BACKGROUND. Molecular characterization in pediatric papillary thyroid cancer (PTC), distinct from adult PTC, is important for developing molecular targeted therapies for progressive 131I-refractory PTC. METHODS. PTC samples from 106 pediatric patients (age: 4.3–19.8 years; 21 boys) who attended Seoul National University Hospital (January 1983–March 2020) were available for genomic profiling. Previous transcriptome data from 125 adult PTCs were used for comparison. RESULTS. Genetic drivers were found in 80 tumors; 31 with fusion oncogenes (RET in 21, ALK in 6, and NTRK1/3 in 4), 47 with point mutations (BRAFV600E in 41, TERTC228T in 2, and DICER1 variants in 5), and 2 with amplifications. Fusion-oncogene PTCs, predominantly detected in younger patients, presented with a more advanced stage and showed more recurrent or persistent disease than BRAFV600E PTCs, which were detected mostly in adolescents. Pediatric fusion PTCs (in those aged < 10 years) showed lower expression of thyroid differentiation genes, including SLC5A5, than adult fusion PTCs. Two girls with progressive 131I-refractory lung metastases harboring a TPR-NTRK1 or CCDC6-RET fusion received fusion-targeted therapy; larotrectinib and selpercatinib decreased the tumor extent and restored radioiodine uptake. The girl with the CCDC6-RET fusion received 131I therapy combined with selpercatinib, leading to a tumor response. In vitro 125I uptake and 131I clonogenic assays showed that larotrectinib inhibited growth and restored radioiodine avidity. CONCLUSIONS. In pediatric fusion-oncogene PTC cases with 131I-refractory advanced disease, selective fusion-directed therapy may restore radioiodine avidity and lead to a dramatic tumor response, underscoring the importance of molecular testing in pediatric PTC patients. FUNDING. The Ministry of Science, ICT & Future Planning (grant number NRF-2016R1A2B4012417 91 and 2019R1A2C2084332), the Ministry of Health & Welfare, Republic of Korea (grant number 92 H14C1277), the Ministry of Education (grant number 2020R1A6A1A03047972), and the Seoul 93 National University Hospital Research Fund (grant number 04-2015-0830).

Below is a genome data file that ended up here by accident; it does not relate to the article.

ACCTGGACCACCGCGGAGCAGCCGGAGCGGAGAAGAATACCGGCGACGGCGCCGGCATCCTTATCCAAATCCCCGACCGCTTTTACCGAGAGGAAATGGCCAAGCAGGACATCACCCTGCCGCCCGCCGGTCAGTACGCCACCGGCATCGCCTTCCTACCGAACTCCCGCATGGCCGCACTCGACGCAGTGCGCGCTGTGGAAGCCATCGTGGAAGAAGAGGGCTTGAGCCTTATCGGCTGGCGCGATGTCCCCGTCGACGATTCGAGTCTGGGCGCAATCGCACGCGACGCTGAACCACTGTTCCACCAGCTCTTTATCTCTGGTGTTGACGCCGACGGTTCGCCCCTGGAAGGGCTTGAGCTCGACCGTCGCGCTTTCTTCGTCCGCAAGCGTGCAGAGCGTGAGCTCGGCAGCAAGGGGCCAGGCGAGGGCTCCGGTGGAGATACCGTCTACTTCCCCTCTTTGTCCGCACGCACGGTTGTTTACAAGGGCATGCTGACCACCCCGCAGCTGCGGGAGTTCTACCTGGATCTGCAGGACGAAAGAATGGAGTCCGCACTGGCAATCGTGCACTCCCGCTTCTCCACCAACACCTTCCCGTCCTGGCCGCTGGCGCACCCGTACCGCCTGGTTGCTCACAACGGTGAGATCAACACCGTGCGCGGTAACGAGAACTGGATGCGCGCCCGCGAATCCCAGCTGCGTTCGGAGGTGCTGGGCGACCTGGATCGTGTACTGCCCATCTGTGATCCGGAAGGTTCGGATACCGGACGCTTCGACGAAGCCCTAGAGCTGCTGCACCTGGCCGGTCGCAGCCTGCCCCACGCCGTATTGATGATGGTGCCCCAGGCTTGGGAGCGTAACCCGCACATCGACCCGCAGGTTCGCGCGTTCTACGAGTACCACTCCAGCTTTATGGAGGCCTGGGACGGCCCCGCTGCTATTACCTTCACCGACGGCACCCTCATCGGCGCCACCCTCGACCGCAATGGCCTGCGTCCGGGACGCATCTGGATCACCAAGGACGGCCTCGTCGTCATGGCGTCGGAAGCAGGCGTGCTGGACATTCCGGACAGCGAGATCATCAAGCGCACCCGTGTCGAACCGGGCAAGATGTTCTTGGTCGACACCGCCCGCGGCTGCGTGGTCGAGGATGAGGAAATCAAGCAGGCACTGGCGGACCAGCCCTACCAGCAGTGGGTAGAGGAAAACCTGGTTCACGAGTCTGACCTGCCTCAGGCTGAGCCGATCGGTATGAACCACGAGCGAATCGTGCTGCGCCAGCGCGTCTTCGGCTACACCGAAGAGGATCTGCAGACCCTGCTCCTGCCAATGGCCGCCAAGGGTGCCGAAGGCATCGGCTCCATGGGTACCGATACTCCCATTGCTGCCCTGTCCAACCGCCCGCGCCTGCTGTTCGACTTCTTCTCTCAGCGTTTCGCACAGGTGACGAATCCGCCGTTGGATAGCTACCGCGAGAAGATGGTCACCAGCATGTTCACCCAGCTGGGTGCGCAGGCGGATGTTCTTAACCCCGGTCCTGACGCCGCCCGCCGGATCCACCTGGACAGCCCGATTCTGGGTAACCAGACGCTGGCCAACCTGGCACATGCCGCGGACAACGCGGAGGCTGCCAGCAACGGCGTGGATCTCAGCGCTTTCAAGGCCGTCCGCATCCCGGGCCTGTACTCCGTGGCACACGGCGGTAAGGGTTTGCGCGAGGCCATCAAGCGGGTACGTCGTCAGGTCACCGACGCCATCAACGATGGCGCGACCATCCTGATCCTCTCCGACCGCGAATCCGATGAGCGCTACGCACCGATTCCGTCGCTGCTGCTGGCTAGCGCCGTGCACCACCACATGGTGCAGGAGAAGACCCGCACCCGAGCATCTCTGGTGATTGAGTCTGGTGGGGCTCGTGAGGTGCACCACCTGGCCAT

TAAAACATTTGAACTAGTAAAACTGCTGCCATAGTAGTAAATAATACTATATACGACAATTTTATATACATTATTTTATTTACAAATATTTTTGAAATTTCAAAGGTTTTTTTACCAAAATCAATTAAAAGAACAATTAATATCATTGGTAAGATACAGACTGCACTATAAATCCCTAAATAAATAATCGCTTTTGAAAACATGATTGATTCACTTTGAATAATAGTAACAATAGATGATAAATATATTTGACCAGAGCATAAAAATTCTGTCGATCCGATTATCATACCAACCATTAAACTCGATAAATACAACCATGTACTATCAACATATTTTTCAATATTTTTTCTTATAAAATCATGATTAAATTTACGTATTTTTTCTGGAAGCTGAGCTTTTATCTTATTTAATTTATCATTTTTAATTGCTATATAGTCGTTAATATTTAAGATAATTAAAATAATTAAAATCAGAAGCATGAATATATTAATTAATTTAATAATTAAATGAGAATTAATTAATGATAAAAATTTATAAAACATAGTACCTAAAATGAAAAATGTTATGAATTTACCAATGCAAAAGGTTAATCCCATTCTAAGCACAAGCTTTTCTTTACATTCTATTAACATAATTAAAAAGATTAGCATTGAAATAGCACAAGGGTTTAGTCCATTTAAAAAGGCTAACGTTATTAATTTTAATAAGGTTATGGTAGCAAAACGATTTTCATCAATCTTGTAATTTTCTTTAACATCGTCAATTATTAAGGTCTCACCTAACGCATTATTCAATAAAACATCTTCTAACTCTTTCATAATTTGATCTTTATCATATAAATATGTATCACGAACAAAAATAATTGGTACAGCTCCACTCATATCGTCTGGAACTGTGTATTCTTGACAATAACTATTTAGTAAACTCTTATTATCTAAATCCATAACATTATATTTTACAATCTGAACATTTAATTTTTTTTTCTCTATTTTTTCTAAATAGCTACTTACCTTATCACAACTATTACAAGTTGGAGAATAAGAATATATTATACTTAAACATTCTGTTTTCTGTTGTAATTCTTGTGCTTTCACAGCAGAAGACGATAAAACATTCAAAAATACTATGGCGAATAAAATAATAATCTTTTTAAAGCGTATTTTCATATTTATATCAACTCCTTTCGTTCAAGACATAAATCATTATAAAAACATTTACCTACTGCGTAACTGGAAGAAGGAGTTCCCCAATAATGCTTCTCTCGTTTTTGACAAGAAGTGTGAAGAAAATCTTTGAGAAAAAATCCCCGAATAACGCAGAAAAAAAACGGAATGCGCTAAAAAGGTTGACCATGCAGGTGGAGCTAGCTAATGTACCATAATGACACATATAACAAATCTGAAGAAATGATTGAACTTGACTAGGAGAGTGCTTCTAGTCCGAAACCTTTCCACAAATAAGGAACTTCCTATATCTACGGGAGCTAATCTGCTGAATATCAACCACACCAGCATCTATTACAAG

Young Ah Lee, Hyunjung Lee, Sun-Wha Im, Young Shin Song, Do-Youn Oh, Hyoung Jin Kang, Jae-Kyung Won, Kyeong Cheon Jung, Dohee Kwon, Eun-Jae Chung, J. Hun Hah, Jin Chul Paeng, Ji-hoon Kim, Jaeyong Choi, Ok-Hee Kim, Ji Min Oh, Byeong-Cheol Ahn, Lori J. Wirth, Choong Ho Shin, Jong-Il Kim, Young Joo Park